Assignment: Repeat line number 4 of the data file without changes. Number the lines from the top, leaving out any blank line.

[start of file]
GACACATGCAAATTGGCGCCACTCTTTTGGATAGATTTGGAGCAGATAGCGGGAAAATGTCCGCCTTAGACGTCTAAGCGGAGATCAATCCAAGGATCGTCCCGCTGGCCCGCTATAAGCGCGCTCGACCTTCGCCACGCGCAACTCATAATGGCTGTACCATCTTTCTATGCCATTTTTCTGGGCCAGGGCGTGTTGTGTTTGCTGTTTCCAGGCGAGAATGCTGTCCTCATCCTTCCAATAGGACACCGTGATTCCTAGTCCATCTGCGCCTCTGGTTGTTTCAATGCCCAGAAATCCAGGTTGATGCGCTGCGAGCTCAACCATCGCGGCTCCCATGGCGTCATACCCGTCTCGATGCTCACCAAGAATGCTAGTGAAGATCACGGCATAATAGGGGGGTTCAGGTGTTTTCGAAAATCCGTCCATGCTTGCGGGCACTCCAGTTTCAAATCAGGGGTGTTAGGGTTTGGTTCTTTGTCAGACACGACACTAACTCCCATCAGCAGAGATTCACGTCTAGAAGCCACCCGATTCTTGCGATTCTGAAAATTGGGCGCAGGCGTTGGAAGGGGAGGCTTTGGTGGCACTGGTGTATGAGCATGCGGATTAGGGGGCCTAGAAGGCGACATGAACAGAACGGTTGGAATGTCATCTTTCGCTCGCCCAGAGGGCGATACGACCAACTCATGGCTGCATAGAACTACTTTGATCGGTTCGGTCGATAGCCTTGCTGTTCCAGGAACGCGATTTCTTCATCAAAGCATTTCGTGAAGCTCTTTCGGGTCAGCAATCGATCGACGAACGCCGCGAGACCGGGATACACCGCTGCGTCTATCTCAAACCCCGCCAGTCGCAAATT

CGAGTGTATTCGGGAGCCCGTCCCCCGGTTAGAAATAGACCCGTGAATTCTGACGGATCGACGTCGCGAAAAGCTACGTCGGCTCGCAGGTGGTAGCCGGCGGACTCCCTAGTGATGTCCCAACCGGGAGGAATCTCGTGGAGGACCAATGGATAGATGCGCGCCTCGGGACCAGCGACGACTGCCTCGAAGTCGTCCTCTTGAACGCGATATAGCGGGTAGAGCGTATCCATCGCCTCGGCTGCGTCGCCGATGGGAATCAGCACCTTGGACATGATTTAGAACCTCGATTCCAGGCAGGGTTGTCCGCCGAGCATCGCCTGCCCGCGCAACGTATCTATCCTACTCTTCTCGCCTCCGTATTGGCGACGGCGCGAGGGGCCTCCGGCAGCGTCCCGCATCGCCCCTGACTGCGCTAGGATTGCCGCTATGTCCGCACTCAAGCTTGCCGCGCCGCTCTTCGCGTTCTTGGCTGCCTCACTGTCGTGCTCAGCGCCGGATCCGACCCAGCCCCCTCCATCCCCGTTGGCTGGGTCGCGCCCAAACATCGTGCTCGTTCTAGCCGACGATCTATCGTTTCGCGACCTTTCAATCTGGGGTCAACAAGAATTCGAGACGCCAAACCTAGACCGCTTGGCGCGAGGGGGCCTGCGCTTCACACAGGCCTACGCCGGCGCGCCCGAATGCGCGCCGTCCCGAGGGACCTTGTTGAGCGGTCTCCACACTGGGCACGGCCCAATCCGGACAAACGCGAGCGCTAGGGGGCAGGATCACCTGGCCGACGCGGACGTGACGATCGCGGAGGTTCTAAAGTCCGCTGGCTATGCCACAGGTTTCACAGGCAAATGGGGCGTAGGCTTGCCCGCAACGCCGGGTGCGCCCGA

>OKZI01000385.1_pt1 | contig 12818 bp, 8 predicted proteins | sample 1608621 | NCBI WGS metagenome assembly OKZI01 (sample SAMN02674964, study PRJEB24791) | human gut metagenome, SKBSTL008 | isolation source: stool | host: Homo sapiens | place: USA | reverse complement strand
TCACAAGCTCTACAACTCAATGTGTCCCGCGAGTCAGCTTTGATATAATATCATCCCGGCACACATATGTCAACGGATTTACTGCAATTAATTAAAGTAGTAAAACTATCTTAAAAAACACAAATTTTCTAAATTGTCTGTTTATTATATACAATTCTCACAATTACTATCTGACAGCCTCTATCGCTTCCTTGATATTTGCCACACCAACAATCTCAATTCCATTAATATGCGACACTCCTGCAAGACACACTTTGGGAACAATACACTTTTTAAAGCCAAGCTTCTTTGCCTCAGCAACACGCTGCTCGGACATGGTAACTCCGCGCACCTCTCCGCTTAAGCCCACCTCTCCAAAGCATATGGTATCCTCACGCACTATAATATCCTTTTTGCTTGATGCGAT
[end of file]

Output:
TCACAAGCTCTACAACTCAATGTGTCCCGCGAGTCAGCTTTGATATAATATCATCCCGGCACACATATGTCAACGGATTTACTGCAATTAATTAAAGTAGTAAAACTATCTTAAAAAACACAAATTTTCTAAATTGTCTGTTTATTATATACAATTCTCACAATTACTATCTGACAGCCTCTATCGCTTCCTTGATATTTGCCACACCAACAATCTCAATTCCATTAATATGCGACACTCCTGCAAGACACACTTTGGGAACAATACACTTTTTAAAGCCAAGCTTCTTTGCCTCAGCAACACGCTGCTCGGACATGGTAACTCCGCGCACCTCTCCGCTTAAGCCCACCTCTCCAAAGCATATGGTATCCTCACGCACTATAATATCCTTTTTGCTTGATGCGAT